Monk seal spending time on Hawaii beach
|Photo gallery: Monk seal takes up digs at Kailua beach|
|Video: Monk seal molting on Kailua beach|
By Mary Vorsino
Advertiser Staff Writer
By Mary Vorsino
A teenage monk seal that has been on a Kailua beach since New Year's Day is expected to scoot away sometime this weekend, sporting a new coat of fur.
The seal, dubbed Chester for a scar on his chest, has given Kailua residents and visitors a rare, close-up view of seal molting, the annual process in which seals lose their fur, patches at a time.
Since Chester is an endangered Hawaiian monk seal, people aren't allow to get too close to him. But for a handful of residents who came out yesterday to see the seal, a yellow-tape boundary perimeter around Chester put them more than close enough.
"It's amazing," said Linda Voellmy, a Kailua resident who has been watching Chester since he came ashore. "It's so educational."
Voellmy, who called Chester "sort of like a beach mascot," has lived in Kailua for 37 years and said she has never seen a Hawaiian monk seal come onto a beach in the area to molt.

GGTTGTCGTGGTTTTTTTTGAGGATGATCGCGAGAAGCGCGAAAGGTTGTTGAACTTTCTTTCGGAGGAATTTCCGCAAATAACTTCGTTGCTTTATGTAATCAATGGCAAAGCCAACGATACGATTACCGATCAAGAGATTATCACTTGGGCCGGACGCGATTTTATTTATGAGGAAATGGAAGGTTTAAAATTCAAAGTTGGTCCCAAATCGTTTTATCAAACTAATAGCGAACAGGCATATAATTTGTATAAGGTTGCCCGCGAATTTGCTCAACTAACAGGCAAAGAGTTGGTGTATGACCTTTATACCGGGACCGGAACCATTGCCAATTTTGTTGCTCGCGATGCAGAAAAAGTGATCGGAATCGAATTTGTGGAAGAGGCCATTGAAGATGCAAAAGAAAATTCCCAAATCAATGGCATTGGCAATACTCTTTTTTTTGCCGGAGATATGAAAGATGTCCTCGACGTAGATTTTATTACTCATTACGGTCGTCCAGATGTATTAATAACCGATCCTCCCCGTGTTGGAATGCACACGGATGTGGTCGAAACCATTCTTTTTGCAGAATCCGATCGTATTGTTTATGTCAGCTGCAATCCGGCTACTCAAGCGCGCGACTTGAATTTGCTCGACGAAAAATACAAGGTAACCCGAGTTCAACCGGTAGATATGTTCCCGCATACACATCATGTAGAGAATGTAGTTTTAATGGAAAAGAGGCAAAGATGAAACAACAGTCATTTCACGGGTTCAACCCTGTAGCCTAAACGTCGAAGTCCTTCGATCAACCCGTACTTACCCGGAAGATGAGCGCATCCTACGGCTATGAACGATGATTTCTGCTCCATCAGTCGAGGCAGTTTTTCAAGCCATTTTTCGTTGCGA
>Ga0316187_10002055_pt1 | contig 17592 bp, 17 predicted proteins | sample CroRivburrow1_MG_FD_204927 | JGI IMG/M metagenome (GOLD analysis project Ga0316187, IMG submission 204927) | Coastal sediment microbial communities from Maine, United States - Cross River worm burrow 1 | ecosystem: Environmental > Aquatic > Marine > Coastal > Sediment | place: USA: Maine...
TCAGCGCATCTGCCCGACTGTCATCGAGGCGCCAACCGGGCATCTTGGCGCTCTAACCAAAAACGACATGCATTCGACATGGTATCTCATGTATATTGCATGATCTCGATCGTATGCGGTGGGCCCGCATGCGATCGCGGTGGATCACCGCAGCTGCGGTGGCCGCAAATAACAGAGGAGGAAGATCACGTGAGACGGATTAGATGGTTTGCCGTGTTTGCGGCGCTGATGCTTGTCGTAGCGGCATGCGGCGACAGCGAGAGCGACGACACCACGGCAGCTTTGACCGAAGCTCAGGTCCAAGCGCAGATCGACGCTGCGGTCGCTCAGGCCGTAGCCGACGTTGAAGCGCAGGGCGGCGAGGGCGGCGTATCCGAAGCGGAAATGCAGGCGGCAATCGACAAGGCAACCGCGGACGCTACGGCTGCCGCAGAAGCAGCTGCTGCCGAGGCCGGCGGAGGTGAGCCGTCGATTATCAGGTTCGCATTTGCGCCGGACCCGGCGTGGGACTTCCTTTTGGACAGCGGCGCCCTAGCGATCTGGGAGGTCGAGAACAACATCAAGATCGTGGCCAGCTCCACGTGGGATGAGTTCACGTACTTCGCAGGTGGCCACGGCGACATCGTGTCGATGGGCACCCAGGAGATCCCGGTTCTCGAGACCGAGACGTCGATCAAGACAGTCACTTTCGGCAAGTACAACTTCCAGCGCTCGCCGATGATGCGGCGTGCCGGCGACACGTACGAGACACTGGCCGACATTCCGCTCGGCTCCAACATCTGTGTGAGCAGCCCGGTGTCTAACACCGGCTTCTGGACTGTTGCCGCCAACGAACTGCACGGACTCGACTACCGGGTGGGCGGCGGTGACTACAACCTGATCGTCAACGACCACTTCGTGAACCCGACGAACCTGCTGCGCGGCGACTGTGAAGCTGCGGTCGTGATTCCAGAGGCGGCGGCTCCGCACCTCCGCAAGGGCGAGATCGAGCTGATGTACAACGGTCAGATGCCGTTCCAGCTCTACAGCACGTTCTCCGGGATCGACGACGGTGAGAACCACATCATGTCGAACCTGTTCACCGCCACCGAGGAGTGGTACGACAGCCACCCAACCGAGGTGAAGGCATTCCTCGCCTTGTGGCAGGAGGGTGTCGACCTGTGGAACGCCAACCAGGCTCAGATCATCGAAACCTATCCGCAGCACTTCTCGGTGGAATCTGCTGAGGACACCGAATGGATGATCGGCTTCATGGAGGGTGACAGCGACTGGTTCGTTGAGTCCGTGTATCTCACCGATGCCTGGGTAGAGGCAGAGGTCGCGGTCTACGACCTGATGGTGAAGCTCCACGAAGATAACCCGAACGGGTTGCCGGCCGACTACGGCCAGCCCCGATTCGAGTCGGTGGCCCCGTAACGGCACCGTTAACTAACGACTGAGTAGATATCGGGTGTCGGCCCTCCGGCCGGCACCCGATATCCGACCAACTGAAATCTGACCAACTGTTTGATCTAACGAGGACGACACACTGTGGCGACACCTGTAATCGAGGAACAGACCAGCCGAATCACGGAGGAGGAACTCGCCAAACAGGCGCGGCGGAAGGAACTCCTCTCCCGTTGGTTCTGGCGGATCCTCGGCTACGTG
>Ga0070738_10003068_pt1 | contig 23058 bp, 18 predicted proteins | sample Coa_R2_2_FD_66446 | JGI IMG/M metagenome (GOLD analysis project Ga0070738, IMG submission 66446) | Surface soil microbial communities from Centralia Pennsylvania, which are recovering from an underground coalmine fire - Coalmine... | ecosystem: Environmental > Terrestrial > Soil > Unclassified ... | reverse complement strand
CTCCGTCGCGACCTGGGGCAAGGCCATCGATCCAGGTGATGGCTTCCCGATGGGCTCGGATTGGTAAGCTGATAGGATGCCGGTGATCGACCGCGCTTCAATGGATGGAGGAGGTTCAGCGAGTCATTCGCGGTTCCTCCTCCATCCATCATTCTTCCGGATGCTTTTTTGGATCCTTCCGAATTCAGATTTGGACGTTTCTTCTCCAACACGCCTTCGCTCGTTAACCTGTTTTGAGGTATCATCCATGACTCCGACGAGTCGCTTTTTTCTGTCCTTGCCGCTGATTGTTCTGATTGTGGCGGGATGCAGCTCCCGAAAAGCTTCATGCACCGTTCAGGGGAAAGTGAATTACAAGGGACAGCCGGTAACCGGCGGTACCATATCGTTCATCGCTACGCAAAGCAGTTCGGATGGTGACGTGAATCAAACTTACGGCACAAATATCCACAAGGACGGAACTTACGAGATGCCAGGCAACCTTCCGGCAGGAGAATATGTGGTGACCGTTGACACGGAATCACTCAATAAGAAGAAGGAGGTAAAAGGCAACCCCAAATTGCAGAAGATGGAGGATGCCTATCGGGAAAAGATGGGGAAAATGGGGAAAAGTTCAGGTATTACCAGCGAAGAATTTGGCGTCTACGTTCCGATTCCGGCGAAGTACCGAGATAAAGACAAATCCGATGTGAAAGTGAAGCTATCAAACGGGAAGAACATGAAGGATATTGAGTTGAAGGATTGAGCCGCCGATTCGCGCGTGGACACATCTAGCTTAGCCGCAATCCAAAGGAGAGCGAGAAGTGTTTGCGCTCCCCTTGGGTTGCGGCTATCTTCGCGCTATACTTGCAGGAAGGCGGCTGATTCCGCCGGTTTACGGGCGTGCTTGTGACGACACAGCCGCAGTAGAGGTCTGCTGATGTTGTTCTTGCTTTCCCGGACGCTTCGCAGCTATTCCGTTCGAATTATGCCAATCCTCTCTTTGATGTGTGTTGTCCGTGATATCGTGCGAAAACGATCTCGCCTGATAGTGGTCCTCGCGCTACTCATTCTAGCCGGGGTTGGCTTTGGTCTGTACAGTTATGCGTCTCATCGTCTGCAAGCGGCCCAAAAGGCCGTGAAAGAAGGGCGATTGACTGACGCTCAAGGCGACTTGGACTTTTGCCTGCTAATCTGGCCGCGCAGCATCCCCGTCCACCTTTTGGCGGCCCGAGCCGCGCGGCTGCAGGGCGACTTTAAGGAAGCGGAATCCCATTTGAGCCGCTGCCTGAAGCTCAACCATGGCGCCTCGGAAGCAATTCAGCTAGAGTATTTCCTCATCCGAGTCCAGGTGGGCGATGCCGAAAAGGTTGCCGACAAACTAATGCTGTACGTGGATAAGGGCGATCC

David Schofield, National Oceanic and Atmospheric Administration marine mammal response network coordinator, said many Kailua residents echoed the comment.
"Once in a while they do pick a more popular beach (to molt)," he said. "What is more unusual is a seal choosing Kailua."
The spectacle of Chester on the well-used Kalama Beach is even more rare considering there are only about 1,200 Hawaiian monk seals left in the wild, about 100 of which stay in the main Hawaiian Islands.
The Monk Seal Response Team, made up of volunteers, has kept watch over Chester 24 hours a day since shortly after he came ashore. A daytime watch was extended to around-the-clock after some kids reportedly bothered the seal one night.
Brooke Scharrer, a volunteer with the team who has spent several nights on the beach to keep Chester safe, said the kids were banging sticks in the seal's face to get him to move.
It is a federal offense to get too close to a monk seal.
Chester is expected to be finished molting Saturday.
Though the seal has been ashore for 16 days, he only started molting four days ago, Scharrer said. The process in which monk seals shed old fur for a new coat usually takes eight days.
While he is molting on the beach, Chester doesn't eat.
At his full size, he could weigh up to 450 pounds.
Now, he is much skinnier — by as much as 100 pounds.
Schofield said scientists in the Islands have been tracking Chester for about seven years. The seal spends most of his time between Diamond Head and Kalaeloa. Last year, Chester molted on a remote spot in 'Ewa Beach, Schofield said.
Reach Mary Vorsino at firstname.lastname@example.org.